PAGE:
There are many types of grow setups for your cannabis, each with its own strengths and weaknesses. Besides outdoor growing, all of them have one common factor, removal of plant wastes and toxins means dumping your water or getting new soil for every new plant. There is an eco-friendly alternative, which can not only deliver big plants, but money in your pocket. Check out the video below to see it in action.
Aquaponics is the combination of two concepts: aquaculture and hydroponics. Aquaculture is the creation and maintenance of an environment for aquatic creatures like fish, crayfish, snails, frogs, turtles, ect. Hydroponics is the growth of plants in a soilless medium, delivering nutrients to the roots directly through water.
Combining the two setups makes for a mini-environment where fish benefit from plants cleaning their water, and plants benefit from nutrients given off as waste from fish. When properly set up, the aquaponics system requires less attention than any other grow system, and you get lots of cute fish as pets. You could even breed the fish and sell them to an aquarium store for added revenue.
Half of fish waste is ammonia-based urine. The solid fecal matter and uneaten food are also converted into ammonia in the process of mineralization. This water is pulled from the bottom of the fish tank, and filtered through a bacteria that converts the ammonia into nitrites, then into nitrates. The resulting nitrates are pumped to the plant growing tray, where the plants happily absorb them.
Ph balance is important in this system, as you must select fish who enjoy a ph as close to what cannabis loves as possible. Hydroponic cannabis thrives in the 5.5 to 6.5 region, while most fish enjoy 6.5 to 7.5. You can gradually accustom hardier fish to this level by adjusting no more than .2 ph a day. Popular fish choices are goldfish, Catfish, Koi, and Black Moors (my favorite) among others. You can even use fish that could be harvested for food!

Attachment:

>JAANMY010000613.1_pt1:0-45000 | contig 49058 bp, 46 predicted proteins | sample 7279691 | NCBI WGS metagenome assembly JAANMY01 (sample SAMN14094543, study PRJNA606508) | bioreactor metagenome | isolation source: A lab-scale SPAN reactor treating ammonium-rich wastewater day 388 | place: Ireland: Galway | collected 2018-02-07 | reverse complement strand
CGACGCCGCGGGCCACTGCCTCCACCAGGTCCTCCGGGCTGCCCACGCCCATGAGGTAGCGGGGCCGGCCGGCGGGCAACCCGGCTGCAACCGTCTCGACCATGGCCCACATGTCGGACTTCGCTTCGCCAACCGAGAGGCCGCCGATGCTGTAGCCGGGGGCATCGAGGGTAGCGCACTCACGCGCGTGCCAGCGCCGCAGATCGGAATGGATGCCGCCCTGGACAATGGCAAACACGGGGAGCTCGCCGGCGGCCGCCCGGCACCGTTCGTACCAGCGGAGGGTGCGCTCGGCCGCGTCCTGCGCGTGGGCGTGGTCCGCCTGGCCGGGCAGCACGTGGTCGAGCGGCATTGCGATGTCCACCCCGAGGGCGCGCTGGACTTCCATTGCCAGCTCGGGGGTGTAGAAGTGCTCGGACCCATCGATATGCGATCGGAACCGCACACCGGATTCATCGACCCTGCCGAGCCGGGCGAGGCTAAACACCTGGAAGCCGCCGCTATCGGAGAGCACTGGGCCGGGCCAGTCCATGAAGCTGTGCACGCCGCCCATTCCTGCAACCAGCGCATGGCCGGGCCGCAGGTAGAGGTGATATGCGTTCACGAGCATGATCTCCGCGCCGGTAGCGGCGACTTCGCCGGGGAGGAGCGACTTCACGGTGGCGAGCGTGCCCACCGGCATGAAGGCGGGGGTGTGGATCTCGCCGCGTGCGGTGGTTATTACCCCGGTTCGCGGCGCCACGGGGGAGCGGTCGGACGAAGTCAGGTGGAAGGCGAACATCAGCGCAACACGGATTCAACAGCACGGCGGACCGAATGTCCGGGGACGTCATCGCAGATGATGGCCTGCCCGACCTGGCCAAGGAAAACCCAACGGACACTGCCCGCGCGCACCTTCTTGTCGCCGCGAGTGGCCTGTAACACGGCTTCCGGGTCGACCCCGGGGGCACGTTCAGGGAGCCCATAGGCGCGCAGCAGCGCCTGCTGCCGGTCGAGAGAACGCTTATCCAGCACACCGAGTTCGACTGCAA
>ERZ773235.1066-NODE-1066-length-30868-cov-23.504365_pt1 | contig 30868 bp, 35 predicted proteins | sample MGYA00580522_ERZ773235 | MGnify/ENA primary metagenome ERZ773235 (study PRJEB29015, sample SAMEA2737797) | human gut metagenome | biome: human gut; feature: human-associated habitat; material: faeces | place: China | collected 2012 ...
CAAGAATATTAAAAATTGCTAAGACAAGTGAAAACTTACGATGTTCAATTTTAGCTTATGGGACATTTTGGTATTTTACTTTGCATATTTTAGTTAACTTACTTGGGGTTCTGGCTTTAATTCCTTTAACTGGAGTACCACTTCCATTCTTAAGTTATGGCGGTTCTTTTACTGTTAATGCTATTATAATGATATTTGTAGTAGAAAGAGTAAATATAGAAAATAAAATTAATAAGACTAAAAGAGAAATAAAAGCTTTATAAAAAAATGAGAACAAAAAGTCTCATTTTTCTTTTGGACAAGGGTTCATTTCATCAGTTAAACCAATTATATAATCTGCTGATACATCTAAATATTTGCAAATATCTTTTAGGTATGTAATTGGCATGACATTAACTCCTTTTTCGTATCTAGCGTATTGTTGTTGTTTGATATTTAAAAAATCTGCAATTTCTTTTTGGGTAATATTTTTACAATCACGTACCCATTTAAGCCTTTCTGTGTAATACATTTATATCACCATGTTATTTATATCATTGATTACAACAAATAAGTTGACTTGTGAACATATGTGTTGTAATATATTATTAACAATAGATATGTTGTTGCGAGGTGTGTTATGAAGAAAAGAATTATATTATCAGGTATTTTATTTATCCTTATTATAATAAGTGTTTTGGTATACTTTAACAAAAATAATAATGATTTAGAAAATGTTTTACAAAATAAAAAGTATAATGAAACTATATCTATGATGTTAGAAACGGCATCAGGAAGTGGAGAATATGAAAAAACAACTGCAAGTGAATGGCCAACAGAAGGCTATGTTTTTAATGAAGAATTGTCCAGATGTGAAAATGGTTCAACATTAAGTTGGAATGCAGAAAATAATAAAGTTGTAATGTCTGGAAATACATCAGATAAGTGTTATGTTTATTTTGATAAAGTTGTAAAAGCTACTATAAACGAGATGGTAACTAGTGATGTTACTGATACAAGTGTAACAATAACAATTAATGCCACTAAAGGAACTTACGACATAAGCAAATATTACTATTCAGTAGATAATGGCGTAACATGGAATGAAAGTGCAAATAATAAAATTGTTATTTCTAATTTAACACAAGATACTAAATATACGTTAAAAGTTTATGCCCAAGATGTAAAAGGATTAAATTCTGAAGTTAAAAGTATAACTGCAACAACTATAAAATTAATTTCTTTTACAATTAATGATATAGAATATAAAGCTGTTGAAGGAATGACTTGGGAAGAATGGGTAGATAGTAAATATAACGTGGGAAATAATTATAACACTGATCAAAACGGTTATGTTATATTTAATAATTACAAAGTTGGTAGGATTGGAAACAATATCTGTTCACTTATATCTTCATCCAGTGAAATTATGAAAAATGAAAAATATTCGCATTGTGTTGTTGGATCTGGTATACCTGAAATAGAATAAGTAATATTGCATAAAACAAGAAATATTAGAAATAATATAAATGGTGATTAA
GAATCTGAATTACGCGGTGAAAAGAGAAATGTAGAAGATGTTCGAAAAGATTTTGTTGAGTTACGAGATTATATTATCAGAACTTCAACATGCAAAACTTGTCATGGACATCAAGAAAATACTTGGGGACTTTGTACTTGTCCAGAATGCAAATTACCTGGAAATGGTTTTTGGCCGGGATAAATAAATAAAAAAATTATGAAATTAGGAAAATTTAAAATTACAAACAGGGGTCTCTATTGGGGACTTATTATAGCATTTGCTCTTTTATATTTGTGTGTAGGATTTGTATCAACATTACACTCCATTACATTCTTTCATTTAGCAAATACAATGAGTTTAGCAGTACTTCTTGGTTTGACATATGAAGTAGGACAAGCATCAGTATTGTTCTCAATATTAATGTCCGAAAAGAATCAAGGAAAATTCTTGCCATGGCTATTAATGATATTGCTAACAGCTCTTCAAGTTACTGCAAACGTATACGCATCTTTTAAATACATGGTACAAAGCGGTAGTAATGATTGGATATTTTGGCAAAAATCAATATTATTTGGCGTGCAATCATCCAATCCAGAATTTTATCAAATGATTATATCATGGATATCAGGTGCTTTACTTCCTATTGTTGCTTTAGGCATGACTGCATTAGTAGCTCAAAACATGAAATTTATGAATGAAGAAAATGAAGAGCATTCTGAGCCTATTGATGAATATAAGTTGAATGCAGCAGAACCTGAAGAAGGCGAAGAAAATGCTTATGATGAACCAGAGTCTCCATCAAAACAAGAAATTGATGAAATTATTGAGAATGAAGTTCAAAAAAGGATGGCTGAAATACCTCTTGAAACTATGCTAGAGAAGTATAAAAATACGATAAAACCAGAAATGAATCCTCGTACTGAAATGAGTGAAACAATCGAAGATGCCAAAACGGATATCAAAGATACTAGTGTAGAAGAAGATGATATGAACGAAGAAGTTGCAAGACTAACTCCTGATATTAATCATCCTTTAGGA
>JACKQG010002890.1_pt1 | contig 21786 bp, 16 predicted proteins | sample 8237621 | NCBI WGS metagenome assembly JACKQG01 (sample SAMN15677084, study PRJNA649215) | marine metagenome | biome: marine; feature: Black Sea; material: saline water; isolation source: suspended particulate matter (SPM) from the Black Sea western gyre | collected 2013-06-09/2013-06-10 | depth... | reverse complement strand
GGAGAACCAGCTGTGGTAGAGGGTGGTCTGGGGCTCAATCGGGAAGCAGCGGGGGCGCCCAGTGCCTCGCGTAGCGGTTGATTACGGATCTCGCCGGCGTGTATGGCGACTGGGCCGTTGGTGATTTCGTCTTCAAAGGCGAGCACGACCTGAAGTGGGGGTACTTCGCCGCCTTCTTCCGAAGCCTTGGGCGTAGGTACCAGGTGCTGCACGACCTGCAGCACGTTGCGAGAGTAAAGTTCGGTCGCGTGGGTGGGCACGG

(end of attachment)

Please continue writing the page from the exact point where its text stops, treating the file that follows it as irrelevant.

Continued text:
As I previously mentioned, ph balance is critical, but with automated adjustment systems becoming more affordable, this could become a no-brainer. In addition, you don’t have to worry about going to the gardening center and buying large amounts of hydroponic plant food, instead, you will be buying fish food.
Definitely not a system for beginners, you should have experience with hydro and with keeping fish alive. Ask anyone who has bought their child a fish; it isn’t as easy at it appears. Dead fish make for a pretty potent smell. It also can take up to several months to get the system tweaked perfectly for both the fish and the plants, so if you want fast results, go for something simpler.
Growers of cannabis are only recently getting on this bandwagon, but those that have done so report great success. The same setup is rapidly growing in popularity with a more mainstream community, urban farmers. Edibles like tomatoes, peppers, cucumbers, kale, spinach, lettuce, cabbage, and more are being farmed in urban environments on near commercial scales with this technology, and it is being touted as a way for local markets to offer fresh produce without outsourcing to distant commercial farms for less than fresh food. Crunchies and Foodies are embracing the systems for healthier, more organic meat, vegetables, and herbs.
Want to watch a cannabis aquaponics grow in action? Watch this!
Do you use fish to feed you cannabis? Share your achievements with us on social media or in the comments section below.
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